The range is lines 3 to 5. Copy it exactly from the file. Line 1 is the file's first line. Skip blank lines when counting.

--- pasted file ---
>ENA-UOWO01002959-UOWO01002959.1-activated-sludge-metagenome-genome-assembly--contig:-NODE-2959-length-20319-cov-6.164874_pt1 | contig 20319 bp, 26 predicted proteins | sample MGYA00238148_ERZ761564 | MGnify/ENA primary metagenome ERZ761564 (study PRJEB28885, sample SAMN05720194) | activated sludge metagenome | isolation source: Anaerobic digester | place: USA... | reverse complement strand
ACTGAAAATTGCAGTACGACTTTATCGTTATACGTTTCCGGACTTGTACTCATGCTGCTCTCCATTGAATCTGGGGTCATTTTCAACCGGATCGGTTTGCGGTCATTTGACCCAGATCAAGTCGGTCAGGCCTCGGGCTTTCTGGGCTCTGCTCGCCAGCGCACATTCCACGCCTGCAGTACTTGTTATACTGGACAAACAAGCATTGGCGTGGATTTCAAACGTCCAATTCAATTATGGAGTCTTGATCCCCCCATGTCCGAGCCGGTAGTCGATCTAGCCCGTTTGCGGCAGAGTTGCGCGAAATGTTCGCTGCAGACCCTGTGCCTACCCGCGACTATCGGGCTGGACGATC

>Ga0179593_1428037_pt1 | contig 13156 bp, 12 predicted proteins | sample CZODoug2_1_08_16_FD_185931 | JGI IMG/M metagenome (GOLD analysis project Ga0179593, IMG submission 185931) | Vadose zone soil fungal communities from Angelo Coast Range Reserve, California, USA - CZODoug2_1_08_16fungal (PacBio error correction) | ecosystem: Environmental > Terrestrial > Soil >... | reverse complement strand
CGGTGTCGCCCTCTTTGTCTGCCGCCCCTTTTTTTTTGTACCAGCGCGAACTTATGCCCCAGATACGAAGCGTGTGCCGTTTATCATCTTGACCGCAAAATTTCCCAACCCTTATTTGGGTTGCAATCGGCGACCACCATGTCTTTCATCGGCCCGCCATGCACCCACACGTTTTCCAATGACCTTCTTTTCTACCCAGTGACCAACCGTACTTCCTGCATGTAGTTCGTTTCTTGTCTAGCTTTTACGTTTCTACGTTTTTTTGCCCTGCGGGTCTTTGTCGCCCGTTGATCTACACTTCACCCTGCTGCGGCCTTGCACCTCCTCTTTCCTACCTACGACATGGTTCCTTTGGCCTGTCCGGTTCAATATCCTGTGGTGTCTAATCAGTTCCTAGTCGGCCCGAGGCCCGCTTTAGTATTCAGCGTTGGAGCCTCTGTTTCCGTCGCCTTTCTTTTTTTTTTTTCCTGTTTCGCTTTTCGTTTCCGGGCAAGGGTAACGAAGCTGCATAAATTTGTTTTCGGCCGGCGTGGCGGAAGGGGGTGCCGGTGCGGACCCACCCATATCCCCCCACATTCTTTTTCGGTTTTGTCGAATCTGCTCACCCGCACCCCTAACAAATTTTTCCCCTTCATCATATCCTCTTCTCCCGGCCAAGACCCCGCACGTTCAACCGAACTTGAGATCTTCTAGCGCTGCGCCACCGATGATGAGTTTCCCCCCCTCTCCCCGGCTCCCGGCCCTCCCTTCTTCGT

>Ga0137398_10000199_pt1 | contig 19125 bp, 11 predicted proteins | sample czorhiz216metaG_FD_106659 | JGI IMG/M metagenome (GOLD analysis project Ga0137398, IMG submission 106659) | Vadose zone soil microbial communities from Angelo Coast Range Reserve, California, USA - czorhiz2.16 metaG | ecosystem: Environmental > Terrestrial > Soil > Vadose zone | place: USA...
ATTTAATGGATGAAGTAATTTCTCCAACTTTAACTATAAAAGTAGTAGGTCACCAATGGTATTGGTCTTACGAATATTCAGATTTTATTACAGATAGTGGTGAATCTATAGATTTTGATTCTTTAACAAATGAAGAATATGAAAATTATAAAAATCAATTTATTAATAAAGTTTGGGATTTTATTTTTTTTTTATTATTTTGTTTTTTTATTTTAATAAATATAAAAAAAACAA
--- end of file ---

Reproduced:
>Ga0179593_1428037_pt1 | contig 13156 bp, 12 predicted proteins | sample CZODoug2_1_08_16_FD_185931 | JGI IMG/M metagenome (GOLD analysis project Ga0179593, IMG submission 185931) | Vadose zone soil fungal communities from Angelo Coast Range Reserve, California, USA - CZODoug2_1_08_16fungal (PacBio error correction) | ecosystem: Environmental > Terrestrial > Soil >... | reverse complement strand
CGGTGTCGCCCTCTTTGTCTGCCGCCCCTTTTTTTTTGTACCAGCGCGAACTTATGCCCCAGATACGAAGCGTGTGCCGTTTATCATCTTGACCGCAAAATTTCCCAACCCTTATTTGGGTTGCAATCGGCGACCACCATGTCTTTCATCGGCCCGCCATGCACCCACACGTTTTCCAATGACCTTCTTTTCTACCCAGTGACCAACCGTACTTCCTGCATGTAGTTCGTTTCTTGTCTAGCTTTTACGTTTCTACGTTTTTTTGCCCTGCGGGTCTTTGTCGCCCGTTGATCTACACTTCACCCTGCTGCGGCCTTGCACCTCCTCTTTCCTACCTACGACATGGTTCCTTTGGCCTGTCCGGTTCAATATCCTGTGGTGTCTAATCAGTTCCTAGTCGGCCCGAGGCCCGCTTTAGTATTCAGCGTTGGAGCCTCTGTTTCCGTCGCCTTTCTTTTTTTTTTTTCCTGTTTCGCTTTTCGTTTCCGGGCAAGGGTAACGAAGCTGCATAAATTTGTTTTCGGCCGGCGTGGCGGAAGGGGGTGCCGGTGCGGACCCACCCATATCCCCCCACATTCTTTTTCGGTTTTGTCGAATCTGCTCACCCGCACCCCTAACAAATTTTTCCCCTTCATCATATCCTCTTCTCCCGGCCAAGACCCCGCACGTTCAACCGAACTTGAGATCTTCTAGCGCTGCGCCACCGATGATGAGTTTCCCCCCCTCTCCCCGGCTCCCGGCCCTCCCTTCTTCGT

>Ga0137398_10000199_pt1 | contig 19125 bp, 11 predicted proteins | sample czorhiz216metaG_FD_106659 | JGI IMG/M metagenome (GOLD analysis project Ga0137398, IMG submission 106659) | Vadose zone soil microbial communities from Angelo Coast Range Reserve, California, USA - czorhiz2.16 metaG | ecosystem: Environmental > Terrestrial > Soil > Vadose zone | place: USA...